Monday good old Punxsutawney Phil predicted six more weeks
tell me you’re surprised. After all, it’s the beginning of
February, seven weeks before the spring equinox, which around
here is on the early end of when you can expect anything properly
called spring. It’s a wonder we ever expect him to say anything
Poor Groundhog Day. Such an underappreciated, misplaced little
Thanks to the Gulf Stream, early signs of spring—particularly
lambing—are in fact usually underway in the milder-climed
British Isles right about now, which is where the Celtic holiday
known as Imbolc, of which Groundhog Day is a secularized descendent,
Imbolc is celebrated by modern-day pagans all over the Western
world as part of the “wheel of the year” that includes the
equinoxes, solstices, and “cross-quarter days” halfway between
them, of which Imbolc is one.
But outside of pagan circles and Punxsutawney, the day gets
little attention. And in our particular climate, this doesn’t
surprise me. Even though I’m fond of the wheel of year rubric,
around here talk of buds and thaw and preparing the ground
for planting on Feb. 2 can feel a bit like celebrating Christmas
in Florida (or even worse, in the Southern Hemisphere), gamely
decorating with snowflakes and evergreens and Santas bundled
in red fur and singing about snowmen and sleighs while wearing
T-shirts and enjoying a sunlit late-evening meal.
Globalized holidays leave us with some cognitive dissonance.
Still, my family celebrated Imbolc last weekend by baking
bread from scratch, which is a traditional observance. I had
planned to go ruffling through my poetry collection for some
relevant poems to recite, since the day honors Brigid, who
is goddess of, among other things, poetry.
The day snuck up on me though, and not just because everything
does when you have a toddler. It was also because I rarely
come to this point in the winter feeling anxious for spring,
or like there’s any likelihood of it being on the horizon.
Winter has become the norm, the Way It Is.
I imagine that if I hadn’t been one of the lucky few not to
lose power in the ice storms (so far) this winter, or if I
had a driveway or more than an itty-bitty sidewalk that it’s
not usually my job to shovel anyway or a long driving commute,
then I might well be more tired of this particular winter
and its abundance of cold and white stuff.
But the point is, and don’t hate me for saying this, we’re
only about halfway through, roughly.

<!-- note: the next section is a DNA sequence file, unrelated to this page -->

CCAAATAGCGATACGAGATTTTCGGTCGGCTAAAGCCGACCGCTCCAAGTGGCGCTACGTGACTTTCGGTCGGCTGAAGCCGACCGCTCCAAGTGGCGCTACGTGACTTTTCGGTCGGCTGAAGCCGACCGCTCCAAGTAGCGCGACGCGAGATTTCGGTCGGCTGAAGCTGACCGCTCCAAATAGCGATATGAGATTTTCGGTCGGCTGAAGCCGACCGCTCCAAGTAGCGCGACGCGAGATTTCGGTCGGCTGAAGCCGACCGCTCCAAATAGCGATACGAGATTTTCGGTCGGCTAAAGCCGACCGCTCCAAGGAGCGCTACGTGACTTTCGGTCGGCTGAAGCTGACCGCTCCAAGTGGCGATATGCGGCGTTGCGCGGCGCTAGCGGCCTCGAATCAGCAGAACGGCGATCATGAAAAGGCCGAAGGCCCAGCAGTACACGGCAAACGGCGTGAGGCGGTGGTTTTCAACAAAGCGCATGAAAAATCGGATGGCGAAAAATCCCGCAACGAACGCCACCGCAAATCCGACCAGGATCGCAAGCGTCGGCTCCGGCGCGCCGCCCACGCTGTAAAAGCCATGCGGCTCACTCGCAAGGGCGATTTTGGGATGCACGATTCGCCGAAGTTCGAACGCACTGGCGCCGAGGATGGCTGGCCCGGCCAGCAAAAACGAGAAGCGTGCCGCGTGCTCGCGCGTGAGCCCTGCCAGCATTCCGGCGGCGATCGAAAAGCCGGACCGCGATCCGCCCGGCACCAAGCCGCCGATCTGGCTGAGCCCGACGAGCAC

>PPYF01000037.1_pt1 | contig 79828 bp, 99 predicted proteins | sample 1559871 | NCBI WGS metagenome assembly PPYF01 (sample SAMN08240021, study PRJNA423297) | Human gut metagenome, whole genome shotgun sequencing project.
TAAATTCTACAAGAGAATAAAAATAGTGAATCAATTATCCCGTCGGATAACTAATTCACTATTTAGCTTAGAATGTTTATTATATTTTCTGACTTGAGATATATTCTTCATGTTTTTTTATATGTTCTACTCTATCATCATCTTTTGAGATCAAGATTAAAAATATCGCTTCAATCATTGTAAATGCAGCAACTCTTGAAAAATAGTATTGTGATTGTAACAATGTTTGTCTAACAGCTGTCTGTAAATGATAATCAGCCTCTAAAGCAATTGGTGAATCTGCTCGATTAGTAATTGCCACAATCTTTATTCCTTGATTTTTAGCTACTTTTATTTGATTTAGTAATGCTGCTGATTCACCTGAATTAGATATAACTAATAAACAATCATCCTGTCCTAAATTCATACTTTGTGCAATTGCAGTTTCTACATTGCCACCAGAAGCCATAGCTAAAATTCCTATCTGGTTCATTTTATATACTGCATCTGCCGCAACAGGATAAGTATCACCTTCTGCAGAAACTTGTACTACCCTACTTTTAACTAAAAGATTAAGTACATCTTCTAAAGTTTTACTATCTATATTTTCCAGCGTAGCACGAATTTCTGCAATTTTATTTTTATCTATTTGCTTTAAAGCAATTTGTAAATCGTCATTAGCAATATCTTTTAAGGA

So what’s to celebrate right now anyway? One way I’ve heard
it phrased is that this isn’t the beginning of spring, but
it’s the beginning of the end of winter. We’re now in winter-becoming-spring.
This appeals to the part of me that likes to notice subtle
Every year I am struck again by how suddenly birdsong reappears
in the mornings in February, no matter how frigid the air.
Long before we see the geese flying north, the sparrows are
looking ahead, it seems. They are, presumably, responding
to the lengthening days, which are now noticeable to our eyes
too, easily measured in little bursts of “Hey, now it’s still
light when I leave work/walk to yoga/get home/take out the
In her book The Teeth of the Lion, which covers all
you didn’t know you wanted to know about dandelions, local
author and environmental educator Anita Sanchez reports that
they can start to photosynthesize underneath a substantial
layer of snow, absorbing the sunlight filtering through from
above and getting ready to shoot off the starting block when
things warm up.
Conveniently for me, on that theme, Feb. 2 is also the due
date to get in on the bulk order of garden seeds through the
Honest Weight Food Co-op. Even when I make it in just under
the wire like I did this year (everyone who has read a seed
catalog, especially Fedco’s, knows that it’s awfully hard
to proceed through efficiently and without distraction), it
forces me to look ahead and start thinking about plans for
the spring long before it remotely feels like gardening season.
Put this all together, and I’m coming to think of Imbolc/Groundhog
Day as a reminder about living with ever present, but sometimes
background, change. New Year’s, even with all its resolutions
and plans for the new year, doesn’t quite hit this note for
me. Those are changes I’m initiating, that are under my control,
and they mostly look backward, comparing to last year.
Spring following after weeks of winter that seemed misleadingly
unchanging is dramatic change that comes in its own sweet
time, one step forward, two steps back. I’ve found that changes
in many things—relationships, children, bodies, minds—often
come this way. They may be impatiently anticipated, ambivalently
welcomed, feared and resisted, or neutrally ignored, but the
choice to be made is how to prepare, whether to adapt or plow
through, work with or against, live as if on a moving planet
or in a climate-controlled bubble.
Reminding us of all that is a lot to put on the humble groundhog.
But I’m guessing it’s still easier than predicting the weather.